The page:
The Science and Entertainment-Exchange of America’s National Academy Of Sciences
Interview with Prof. Dr. Jeffrey Kahn
Prof. Dr. Jeffrey Kahn is the Andreas C. Dracopoulos Director of the Johns Hopkins Berman Institute of Bioethics. He is also Robert Henry Levi and Ryda Hecht Levi Professor of Bioethics and Public Policy, and Professor in the Department of Health Policy and Management in the Johns Hopkins University Bloomberg School of Public Health.
His research interests include the ethics of research, ethics and public health, and ethics and emerging biomedical technologies. He speaks widely both in the U.S. and abroad, and has published four books and over 125 articles in the bioethics and medical literature.
He is an elected Fellow of the Hastings Center, and has chaired or served on committees and panels for the National Institutes of Health, the Centers for Disease Control, and the Institute of Medicine/National Academy of Medicine, where he is currently chair of the Board on Health Sciences Policy. His education includes a BA in microbiology (UCLA, 1983), MPH (Johns Hopkins, 1988), and PhD in philosophy (Georgetown, 1989).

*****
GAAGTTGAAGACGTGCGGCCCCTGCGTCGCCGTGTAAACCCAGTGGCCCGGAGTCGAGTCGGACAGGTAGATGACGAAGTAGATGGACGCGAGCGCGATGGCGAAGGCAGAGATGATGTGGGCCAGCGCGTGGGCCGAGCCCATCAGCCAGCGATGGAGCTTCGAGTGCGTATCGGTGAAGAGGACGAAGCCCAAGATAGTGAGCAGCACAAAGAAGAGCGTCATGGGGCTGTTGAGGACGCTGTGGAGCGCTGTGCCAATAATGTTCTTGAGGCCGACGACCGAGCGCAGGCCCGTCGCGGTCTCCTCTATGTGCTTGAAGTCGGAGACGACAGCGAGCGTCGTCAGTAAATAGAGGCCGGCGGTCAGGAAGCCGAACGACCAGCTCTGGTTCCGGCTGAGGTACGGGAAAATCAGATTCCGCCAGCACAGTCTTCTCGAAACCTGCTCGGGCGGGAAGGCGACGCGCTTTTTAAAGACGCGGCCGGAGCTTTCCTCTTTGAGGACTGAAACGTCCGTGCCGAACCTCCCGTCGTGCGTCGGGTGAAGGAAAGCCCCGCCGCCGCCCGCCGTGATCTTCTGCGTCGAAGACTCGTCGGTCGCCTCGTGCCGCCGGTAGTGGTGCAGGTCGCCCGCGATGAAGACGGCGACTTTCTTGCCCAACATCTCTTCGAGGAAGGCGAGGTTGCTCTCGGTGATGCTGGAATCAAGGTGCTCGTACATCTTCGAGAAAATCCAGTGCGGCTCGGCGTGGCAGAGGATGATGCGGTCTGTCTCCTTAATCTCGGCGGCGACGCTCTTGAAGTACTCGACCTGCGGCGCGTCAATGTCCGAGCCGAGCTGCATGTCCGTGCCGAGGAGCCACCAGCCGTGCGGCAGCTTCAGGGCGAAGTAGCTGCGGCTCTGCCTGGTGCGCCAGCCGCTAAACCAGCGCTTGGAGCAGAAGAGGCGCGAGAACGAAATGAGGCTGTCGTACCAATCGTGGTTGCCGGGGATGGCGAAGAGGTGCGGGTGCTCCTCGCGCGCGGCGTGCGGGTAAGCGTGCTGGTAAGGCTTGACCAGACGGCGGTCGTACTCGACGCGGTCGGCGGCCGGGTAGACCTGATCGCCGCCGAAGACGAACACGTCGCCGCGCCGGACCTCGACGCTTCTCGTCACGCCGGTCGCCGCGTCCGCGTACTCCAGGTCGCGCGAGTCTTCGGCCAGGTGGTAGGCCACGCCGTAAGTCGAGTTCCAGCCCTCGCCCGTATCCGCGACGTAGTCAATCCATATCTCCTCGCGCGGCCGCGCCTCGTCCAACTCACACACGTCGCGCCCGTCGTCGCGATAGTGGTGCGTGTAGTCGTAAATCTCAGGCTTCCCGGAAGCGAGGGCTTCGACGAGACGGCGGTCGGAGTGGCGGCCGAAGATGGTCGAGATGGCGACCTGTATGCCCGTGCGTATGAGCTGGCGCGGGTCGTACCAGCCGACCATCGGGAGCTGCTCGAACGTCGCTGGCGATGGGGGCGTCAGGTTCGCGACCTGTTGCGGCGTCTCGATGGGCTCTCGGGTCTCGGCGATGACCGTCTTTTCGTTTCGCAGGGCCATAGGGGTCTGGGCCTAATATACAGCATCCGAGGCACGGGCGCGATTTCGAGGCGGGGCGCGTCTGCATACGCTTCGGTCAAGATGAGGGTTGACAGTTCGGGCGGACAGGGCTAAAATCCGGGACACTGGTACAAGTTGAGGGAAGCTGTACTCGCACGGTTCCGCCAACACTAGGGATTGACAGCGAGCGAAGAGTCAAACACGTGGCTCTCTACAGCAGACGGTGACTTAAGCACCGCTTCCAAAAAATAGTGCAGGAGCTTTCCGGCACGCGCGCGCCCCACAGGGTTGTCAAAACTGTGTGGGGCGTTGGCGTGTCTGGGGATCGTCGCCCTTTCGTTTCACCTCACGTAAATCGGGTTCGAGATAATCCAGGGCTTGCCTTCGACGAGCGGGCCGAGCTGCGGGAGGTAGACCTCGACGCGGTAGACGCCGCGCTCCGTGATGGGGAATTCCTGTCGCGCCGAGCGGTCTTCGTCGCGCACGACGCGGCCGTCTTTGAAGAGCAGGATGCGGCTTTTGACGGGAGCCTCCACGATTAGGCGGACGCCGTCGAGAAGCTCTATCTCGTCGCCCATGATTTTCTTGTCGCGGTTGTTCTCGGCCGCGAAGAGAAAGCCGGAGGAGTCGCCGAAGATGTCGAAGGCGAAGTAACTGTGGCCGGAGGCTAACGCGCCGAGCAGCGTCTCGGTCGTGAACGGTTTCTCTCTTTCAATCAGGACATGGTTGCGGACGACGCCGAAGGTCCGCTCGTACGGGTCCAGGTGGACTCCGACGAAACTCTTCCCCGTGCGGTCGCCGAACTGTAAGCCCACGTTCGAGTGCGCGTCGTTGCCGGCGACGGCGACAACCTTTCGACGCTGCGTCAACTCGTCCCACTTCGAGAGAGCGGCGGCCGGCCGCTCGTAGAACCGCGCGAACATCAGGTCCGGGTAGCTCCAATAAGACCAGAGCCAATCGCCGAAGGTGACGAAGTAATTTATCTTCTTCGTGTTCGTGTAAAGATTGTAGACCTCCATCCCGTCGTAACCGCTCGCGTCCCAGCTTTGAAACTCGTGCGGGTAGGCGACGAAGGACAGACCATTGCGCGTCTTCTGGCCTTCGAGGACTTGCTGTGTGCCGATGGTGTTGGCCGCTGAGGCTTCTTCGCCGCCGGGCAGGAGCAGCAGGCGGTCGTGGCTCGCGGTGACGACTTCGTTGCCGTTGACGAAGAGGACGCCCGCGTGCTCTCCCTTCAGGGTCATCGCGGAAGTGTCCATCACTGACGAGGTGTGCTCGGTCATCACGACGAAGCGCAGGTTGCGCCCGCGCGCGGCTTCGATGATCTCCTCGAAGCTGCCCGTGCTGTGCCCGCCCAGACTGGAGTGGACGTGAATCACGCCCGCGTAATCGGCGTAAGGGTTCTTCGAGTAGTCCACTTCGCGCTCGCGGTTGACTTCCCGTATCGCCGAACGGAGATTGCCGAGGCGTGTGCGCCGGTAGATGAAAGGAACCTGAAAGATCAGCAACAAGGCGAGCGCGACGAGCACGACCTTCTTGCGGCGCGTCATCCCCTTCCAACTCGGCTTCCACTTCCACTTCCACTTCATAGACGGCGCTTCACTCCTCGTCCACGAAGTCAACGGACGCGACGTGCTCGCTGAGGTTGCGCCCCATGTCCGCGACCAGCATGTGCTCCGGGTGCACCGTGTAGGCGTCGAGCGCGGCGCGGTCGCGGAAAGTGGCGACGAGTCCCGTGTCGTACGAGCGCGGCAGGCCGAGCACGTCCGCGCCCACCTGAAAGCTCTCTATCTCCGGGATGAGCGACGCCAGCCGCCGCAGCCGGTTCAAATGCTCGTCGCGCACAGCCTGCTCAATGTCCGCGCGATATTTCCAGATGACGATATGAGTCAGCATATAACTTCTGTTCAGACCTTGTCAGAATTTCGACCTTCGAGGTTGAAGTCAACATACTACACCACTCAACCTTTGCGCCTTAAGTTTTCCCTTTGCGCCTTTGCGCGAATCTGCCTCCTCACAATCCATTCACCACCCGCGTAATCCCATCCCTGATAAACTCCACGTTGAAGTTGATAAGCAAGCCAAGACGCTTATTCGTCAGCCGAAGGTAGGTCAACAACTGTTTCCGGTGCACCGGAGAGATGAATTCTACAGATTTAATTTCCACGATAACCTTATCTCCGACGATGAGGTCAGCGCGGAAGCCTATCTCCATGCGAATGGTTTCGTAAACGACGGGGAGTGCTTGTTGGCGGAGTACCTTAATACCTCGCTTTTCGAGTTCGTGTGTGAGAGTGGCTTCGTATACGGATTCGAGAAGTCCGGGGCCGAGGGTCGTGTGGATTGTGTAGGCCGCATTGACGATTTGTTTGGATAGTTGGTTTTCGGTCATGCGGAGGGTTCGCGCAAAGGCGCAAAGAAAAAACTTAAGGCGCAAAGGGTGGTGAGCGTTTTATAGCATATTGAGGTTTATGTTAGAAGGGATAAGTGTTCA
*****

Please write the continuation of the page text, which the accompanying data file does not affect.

Can you tell us something about your motivation to work for the Science Entertainment Exchange?
JK: My work is in ethics medicine, ethics of research, ethics in biotechnology. It is a very interesting topic to the public but difficult to understand. And one way for people to have a better understanding of this issues is through entertainment. But only if the entertainment is accurate and is not making controversial issues different from what they might be. We do not want the public to be afraid unnecessarily but we also want them to understand what the issues are.
An important thing as an academic is that our work is understood by the wider public to the extent that that is possible. The nice thing about the SEE is that they match together people from the academic community with people in the entertainment industry.
How do you get involved in the film projects?
JK: I do some work with the National Academy of Sciences, Engineering and Medicine so they know me. And the NAS has a staff trying to match the right academics with entertainment projects. So they reach out to us. If there is a movie or a TV series looking for scientists they call us and try to match us up. We do not get called directly by the entertainment industry. The matches are made by the SEE.